1. Fix one end of your rope to the anchor and start rappelling hard left. 

2.Place a .75 in a horizontal crack on the left side of a small dihedral at the same level as the belay ledge you just left and clip your rappel line to this as a directional (you will be able to reach down and get this from the belay ledge later). 

2.Rap down until slightly below some obvious jugs on the left side of the chimney and the fixed nut (see pics). Tension traverse in using side pull crimps and eventually the good jugs to reach a fixed nut with a carabiner on it. Easiest to PAS to the nut and then pull slack to clip your rap line. 

3. Lower down level with belay ledge while swinging in. or tension traversing in the chimney. Have some cams ready to place for your anchor.  Set anchor on the ledge using .1-.4 cams. 

You have used less than 25m of rope to get down there, so you will use the remaining part of your rope to lead up the right side of the roof. Once back at your anchor, end the pitch and untie the fixed end and your belayer can pull the rope down through the fixed nut to retrieve your rope and you can reach down to clean the .75. You could also double rope rappel in and pull your rope if you want a much more committing experience. Also definitely use a gri when tension traversing in, its a 2 handed affair. Your second should probably TR solo although from the mid route ledge you may be able to top belay.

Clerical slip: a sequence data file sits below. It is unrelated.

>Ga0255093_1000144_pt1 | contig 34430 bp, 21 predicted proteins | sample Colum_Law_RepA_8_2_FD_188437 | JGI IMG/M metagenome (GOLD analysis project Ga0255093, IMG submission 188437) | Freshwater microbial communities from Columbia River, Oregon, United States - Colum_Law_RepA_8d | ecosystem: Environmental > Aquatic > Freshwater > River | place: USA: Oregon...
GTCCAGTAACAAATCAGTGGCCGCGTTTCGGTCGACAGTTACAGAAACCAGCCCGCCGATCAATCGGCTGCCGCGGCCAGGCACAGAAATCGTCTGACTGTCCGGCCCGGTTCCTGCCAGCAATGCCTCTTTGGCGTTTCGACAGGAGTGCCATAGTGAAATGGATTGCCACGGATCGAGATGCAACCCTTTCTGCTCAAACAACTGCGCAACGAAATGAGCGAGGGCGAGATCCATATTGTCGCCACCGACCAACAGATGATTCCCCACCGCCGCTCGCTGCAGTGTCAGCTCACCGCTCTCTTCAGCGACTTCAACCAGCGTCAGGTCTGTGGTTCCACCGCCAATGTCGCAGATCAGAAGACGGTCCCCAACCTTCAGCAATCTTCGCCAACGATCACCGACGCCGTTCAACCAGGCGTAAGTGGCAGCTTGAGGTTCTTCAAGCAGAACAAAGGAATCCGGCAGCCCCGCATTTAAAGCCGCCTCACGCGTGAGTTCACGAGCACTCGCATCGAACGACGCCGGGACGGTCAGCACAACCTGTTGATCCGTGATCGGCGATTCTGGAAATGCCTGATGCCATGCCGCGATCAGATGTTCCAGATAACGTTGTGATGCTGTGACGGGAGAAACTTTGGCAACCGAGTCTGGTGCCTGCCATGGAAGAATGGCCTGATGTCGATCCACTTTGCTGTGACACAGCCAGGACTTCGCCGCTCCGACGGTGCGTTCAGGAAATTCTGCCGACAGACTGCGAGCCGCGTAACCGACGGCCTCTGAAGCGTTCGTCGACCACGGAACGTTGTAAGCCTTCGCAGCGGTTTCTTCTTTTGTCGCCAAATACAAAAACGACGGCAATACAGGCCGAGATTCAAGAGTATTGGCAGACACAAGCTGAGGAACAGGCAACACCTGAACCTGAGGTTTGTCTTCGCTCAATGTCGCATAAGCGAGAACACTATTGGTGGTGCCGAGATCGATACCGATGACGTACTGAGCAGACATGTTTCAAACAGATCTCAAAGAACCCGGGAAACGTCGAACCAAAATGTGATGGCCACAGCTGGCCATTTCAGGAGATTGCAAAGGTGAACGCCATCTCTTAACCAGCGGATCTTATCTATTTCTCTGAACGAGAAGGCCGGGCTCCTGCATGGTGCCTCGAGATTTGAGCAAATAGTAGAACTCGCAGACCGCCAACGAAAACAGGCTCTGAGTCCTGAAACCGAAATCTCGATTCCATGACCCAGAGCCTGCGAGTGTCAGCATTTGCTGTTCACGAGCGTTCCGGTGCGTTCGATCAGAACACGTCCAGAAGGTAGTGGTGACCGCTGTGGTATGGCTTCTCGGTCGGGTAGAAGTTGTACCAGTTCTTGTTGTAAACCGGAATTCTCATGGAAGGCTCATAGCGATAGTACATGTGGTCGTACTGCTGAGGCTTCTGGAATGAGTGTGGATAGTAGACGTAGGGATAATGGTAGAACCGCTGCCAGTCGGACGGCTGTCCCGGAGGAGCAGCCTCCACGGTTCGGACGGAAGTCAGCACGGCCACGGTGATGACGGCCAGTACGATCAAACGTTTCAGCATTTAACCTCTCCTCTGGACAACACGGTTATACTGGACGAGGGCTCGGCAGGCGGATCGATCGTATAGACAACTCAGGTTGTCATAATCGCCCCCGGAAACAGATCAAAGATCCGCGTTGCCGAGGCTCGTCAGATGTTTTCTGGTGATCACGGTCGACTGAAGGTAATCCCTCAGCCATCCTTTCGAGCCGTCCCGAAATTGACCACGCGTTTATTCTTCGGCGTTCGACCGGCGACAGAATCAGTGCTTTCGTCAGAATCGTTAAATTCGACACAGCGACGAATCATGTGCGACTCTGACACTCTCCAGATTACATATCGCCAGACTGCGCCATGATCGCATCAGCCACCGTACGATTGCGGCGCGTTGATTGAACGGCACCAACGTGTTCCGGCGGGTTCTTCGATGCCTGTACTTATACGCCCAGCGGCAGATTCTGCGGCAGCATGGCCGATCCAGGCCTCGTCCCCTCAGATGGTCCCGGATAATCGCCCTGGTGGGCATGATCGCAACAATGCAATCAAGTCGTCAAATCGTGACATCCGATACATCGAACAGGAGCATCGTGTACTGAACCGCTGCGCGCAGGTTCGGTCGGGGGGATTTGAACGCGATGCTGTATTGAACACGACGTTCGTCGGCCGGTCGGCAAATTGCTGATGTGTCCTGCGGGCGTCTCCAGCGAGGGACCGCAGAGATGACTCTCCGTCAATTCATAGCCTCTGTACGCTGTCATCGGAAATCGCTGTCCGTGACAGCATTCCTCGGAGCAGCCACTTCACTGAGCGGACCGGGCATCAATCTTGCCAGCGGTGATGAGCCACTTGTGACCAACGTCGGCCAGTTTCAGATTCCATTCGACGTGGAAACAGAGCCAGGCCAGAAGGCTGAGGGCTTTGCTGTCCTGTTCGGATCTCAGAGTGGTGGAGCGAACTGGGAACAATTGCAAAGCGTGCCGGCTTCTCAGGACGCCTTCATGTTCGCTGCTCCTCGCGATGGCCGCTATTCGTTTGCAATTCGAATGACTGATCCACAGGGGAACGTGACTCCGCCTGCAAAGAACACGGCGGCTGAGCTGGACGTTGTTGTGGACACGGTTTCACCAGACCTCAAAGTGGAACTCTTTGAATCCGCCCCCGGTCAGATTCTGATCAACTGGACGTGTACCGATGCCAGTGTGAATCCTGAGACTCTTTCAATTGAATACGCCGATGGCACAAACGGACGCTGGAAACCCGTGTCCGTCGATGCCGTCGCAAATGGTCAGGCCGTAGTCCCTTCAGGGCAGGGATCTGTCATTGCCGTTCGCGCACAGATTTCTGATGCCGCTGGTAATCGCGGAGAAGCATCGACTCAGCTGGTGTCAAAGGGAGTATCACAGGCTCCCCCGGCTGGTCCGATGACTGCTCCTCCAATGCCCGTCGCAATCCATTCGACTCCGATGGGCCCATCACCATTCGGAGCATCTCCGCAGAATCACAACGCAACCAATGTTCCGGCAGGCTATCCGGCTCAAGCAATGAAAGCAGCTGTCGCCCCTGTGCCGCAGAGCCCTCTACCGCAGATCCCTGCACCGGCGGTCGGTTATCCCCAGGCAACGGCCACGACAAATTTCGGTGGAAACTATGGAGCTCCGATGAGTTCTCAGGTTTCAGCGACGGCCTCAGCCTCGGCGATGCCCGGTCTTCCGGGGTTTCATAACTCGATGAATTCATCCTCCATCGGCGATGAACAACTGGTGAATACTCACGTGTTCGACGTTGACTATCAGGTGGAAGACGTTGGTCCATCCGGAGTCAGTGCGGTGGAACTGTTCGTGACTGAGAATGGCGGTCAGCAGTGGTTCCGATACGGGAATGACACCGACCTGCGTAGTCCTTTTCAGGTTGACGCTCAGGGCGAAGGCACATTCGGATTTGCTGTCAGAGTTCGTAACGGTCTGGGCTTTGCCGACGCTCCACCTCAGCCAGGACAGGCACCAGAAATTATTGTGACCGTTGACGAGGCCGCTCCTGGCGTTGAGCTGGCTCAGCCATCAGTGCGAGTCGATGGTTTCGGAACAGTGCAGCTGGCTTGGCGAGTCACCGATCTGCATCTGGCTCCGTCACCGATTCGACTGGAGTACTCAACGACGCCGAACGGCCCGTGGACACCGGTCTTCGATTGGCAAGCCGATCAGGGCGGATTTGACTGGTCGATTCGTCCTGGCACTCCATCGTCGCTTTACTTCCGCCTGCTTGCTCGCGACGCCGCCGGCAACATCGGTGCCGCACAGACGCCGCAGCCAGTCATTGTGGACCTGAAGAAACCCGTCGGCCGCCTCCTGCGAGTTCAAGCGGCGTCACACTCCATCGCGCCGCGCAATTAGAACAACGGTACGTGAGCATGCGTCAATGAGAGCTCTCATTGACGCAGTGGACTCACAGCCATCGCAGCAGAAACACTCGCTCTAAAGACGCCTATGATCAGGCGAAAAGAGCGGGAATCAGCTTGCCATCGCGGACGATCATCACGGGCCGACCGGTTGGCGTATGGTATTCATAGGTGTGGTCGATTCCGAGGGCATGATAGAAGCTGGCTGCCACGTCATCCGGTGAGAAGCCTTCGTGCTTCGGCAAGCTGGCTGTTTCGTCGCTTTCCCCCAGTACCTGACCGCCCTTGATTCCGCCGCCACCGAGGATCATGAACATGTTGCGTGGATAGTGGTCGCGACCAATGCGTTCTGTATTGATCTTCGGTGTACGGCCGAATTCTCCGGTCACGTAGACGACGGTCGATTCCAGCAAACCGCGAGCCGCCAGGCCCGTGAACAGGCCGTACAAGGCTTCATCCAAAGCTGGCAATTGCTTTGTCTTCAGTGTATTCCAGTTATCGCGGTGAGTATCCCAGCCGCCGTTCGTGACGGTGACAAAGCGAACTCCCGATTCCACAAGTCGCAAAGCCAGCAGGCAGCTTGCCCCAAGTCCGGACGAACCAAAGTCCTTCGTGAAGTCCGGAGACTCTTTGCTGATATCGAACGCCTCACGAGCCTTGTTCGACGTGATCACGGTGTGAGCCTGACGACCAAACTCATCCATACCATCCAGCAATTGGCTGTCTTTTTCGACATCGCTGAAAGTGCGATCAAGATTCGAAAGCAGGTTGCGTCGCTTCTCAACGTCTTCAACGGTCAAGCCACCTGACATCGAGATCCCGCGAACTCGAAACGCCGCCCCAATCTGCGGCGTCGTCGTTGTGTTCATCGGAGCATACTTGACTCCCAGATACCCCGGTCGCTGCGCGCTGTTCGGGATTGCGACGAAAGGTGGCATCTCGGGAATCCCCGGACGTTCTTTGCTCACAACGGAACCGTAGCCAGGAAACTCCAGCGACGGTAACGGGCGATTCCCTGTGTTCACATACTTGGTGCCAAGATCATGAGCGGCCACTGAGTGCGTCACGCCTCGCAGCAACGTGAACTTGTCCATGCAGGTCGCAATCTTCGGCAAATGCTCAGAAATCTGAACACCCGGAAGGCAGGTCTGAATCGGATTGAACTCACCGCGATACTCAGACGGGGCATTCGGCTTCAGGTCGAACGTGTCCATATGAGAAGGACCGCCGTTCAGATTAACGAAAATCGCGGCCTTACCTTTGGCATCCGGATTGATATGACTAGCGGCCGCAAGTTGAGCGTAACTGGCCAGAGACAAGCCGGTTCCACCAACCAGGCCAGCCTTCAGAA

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Seasonal Note: 

The roof crack seems to stay pretty wet in the spring even if it hasn't rained for several days. Bone dry in the fall though. 

Difficulty:

I’m pretty torn on the grade. On one hand it isn't very technical, but it's a burlfest that doesn’t let up. So please let me know what you think when you get on it. 

Wind/Waves

The belay ledge is only a couple feet off the water, so if there is a NE wind, with even medium sized waves, you are going to get wet. Its all a part of the experience!

Location

Hike north from the parking lot following the cliff line. Once the talus ends and the cliff goes straight into the water (Poseidon), go another ~400 ft and stay higher when the cliff drops down. Look for the baby pine tree on top of the dihedral. It is a few dihedrals to the climbers left of Northern Exposure, (which is located on the prominent point before the cliff line heads west to the beach.)  It is a pretty open area with limited trees. You cannot see the beach yet from the top of this climb.

Protection

To stitch it up:

Pitch1 : Doubles .3 to 3. Optional #4

Pitch 2: Singles .3-2, Doubles .4,.5 and some medium/large nuts.

Top Anchor. Quite a bit of cord is needed to reach some good trees and set this one up. You can use the tiny tree but I certainly wouldn’t rely on it too much. And there are very few cracks around.

TR directionals needed: doubles .3-3

Photos